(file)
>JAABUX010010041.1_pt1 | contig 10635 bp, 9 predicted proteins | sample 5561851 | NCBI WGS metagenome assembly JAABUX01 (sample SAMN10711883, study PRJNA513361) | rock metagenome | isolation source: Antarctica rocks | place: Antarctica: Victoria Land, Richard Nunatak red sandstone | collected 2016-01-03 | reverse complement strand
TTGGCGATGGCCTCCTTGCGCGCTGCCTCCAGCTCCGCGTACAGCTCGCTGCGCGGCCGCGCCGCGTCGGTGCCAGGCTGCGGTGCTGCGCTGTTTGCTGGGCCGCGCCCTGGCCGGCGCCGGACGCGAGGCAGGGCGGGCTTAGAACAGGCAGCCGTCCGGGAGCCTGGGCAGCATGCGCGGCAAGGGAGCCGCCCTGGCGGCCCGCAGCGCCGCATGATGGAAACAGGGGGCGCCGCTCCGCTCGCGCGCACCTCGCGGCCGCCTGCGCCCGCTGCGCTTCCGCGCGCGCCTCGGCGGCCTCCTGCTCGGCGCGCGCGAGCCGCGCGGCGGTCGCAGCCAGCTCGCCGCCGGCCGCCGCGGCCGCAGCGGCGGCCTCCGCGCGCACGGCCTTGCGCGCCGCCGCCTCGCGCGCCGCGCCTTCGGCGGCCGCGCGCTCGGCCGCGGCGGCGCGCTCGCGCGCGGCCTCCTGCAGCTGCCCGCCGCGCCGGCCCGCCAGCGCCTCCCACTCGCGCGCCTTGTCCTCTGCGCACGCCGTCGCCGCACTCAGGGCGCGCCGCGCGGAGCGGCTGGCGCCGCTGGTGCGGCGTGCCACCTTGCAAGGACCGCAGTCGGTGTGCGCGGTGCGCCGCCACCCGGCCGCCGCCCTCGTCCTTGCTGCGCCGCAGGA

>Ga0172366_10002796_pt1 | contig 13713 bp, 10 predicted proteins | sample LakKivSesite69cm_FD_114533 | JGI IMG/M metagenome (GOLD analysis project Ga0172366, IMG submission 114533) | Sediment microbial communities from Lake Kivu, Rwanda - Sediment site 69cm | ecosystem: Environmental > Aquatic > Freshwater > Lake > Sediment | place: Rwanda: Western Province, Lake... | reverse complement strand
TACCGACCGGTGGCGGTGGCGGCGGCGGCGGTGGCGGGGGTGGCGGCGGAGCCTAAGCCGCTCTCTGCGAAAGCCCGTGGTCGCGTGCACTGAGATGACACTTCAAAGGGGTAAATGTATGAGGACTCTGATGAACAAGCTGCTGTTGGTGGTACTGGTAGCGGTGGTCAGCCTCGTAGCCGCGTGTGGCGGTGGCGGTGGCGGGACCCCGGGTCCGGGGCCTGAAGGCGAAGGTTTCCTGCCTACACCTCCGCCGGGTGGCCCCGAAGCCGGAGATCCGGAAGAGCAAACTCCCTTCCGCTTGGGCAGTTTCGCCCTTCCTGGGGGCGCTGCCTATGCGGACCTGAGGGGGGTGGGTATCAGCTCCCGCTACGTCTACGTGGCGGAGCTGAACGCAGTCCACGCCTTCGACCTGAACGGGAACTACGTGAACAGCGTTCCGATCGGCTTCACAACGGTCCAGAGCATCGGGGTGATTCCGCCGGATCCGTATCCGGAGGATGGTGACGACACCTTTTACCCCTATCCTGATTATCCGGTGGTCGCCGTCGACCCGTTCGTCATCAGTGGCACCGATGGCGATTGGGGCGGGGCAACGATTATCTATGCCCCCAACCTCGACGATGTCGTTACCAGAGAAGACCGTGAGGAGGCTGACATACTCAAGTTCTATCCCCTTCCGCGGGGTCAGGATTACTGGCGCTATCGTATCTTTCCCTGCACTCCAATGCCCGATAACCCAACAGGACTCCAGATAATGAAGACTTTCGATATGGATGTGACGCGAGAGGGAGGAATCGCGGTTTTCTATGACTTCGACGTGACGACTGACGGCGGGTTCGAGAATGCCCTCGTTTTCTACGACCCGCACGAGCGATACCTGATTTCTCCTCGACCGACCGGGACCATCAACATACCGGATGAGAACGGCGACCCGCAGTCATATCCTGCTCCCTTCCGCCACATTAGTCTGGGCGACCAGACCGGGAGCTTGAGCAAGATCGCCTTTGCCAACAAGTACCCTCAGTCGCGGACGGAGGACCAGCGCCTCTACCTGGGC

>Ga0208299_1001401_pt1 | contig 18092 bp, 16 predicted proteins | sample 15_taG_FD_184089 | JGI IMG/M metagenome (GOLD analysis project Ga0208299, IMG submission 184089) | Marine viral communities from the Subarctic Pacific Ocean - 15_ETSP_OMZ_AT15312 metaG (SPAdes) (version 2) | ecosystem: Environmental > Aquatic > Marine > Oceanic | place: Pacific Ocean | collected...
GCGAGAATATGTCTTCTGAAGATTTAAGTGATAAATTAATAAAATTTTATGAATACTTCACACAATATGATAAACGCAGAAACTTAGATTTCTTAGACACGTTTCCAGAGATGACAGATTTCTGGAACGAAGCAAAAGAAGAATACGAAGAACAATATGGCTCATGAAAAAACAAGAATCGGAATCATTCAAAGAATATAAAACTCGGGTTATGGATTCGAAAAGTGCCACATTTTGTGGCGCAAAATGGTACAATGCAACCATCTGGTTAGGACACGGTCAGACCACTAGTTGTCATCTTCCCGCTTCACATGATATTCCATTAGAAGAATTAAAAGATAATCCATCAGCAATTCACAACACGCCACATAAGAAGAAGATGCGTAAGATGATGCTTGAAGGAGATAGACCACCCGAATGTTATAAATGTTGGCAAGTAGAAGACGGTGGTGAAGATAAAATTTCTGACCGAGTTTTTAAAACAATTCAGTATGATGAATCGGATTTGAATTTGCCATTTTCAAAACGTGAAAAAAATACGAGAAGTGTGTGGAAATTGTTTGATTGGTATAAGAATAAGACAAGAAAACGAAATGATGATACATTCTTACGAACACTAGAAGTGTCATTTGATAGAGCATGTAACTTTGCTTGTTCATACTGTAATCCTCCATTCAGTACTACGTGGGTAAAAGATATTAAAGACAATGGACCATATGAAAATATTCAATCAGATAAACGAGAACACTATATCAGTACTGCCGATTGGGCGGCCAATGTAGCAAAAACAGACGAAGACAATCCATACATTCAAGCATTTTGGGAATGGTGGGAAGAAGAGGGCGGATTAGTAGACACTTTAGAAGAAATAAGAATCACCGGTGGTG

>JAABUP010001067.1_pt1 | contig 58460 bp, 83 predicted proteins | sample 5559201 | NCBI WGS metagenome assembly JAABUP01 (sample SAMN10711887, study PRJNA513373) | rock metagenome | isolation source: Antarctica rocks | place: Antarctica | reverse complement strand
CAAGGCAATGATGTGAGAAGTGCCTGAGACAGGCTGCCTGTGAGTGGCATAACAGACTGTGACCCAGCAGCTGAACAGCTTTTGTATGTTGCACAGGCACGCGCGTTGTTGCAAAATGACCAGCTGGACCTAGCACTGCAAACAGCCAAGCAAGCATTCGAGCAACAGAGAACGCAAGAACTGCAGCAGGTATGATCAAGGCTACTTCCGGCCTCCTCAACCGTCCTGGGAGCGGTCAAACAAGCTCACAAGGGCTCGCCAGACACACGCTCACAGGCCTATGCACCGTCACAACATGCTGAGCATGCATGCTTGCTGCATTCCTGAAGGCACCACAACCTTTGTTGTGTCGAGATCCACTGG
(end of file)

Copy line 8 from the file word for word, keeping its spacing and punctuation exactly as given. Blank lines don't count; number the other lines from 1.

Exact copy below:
CAAGGCAATGATGTGAGAAGTGCCTGAGACAGGCTGCCTGTGAGTGGCATAACAGACTGTGACCCAGCAGCTGAACAGCTTTTGTATGTTGCACAGGCACGCGCGTTGTTGCAAAATGACCAGCTGGACCTAGCACTGCAAACAGCCAAGCAAGCATTCGAGCAACAGAGAACGCAAGAACTGCAGCAGGTATGATCAAGGCTACTTCCGGCCTCCTCAACCGTCCTGGGAGCGGTCAAACAAGCTCACAAGGGCTCGCCAGACACACGCTCACAGGCCTATGCACCGTCACAACATGCTGAGCATGCATGCTTGCTGCATTCCTGAAGGCACCACAACCTTTGTTGTGTCGAGATCCACTGG